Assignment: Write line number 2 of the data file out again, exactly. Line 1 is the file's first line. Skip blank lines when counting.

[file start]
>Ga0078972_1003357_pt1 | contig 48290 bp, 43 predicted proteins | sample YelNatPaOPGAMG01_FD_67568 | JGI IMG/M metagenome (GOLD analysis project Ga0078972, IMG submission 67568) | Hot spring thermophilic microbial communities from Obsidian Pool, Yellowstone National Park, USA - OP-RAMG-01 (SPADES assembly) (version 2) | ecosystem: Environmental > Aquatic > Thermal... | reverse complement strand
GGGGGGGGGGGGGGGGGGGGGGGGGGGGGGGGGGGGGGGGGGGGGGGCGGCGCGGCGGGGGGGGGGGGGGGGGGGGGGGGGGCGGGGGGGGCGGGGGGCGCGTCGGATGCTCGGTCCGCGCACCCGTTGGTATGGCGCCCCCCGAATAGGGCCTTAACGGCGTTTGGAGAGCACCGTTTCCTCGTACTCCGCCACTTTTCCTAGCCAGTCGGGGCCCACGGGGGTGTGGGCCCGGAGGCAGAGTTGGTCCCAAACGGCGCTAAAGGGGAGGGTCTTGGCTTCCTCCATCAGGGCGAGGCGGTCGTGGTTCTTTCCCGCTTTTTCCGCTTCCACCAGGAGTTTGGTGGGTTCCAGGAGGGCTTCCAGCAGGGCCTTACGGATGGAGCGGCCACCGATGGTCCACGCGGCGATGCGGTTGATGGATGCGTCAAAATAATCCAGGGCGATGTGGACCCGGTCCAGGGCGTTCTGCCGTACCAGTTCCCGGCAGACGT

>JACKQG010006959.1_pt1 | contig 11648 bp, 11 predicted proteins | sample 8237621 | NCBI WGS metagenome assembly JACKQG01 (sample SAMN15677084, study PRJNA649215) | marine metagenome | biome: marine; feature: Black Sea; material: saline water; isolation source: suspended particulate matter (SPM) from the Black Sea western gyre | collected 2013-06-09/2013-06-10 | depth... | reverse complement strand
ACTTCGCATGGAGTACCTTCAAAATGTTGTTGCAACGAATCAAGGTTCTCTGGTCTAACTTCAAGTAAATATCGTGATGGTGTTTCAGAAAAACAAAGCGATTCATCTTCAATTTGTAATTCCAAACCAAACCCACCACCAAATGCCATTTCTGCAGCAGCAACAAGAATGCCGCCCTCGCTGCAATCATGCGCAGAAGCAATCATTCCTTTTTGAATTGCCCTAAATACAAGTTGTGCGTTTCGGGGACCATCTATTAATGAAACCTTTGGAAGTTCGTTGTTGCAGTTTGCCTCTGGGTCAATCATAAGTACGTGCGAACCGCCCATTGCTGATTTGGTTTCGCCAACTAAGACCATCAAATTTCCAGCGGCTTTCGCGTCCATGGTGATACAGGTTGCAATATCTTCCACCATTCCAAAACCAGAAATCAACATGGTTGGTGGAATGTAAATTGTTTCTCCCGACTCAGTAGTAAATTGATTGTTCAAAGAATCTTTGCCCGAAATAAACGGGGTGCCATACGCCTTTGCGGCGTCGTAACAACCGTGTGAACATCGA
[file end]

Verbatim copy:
GGGGGGGGGGGGGGGGGGGGGGGGGGGGGGGGGGGGGGGGGGGGGGGCGGCGCGGCGGGGGGGGGGGGGGGGGGGGGGGGGGCGGGGGGGGCGGGGGGCGCGTCGGATGCTCGGTCCGCGCACCCGTTGGTATGGCGCCCCCCGAATAGGGCCTTAACGGCGTTTGGAGAGCACCGTTTCCTCGTACTCCGCCACTTTTCCTAGCCAGTCGGGGCCCACGGGGGTGTGGGCCCGGAGGCAGAGTTGGTCCCAAACGGCGCTAAAGGGGAGGGTCTTGGCTTCCTCCATCAGGGCGAGGCGGTCGTGGTTCTTTCCCGCTTTTTCCGCTTCCACCAGGAGTTTGGTGGGTTCCAGGAGGGCTTCCAGCAGGGCCTTACGGATGGAGCGGCCACCGATGGTCCACGCGGCGATGCGGTTGATGGATGCGTCAAAATAATCCAGGGCGATGTGGACCCGGTCCAGGGCGTTCTGCCGTACCAGTTCCCGGCAGACGT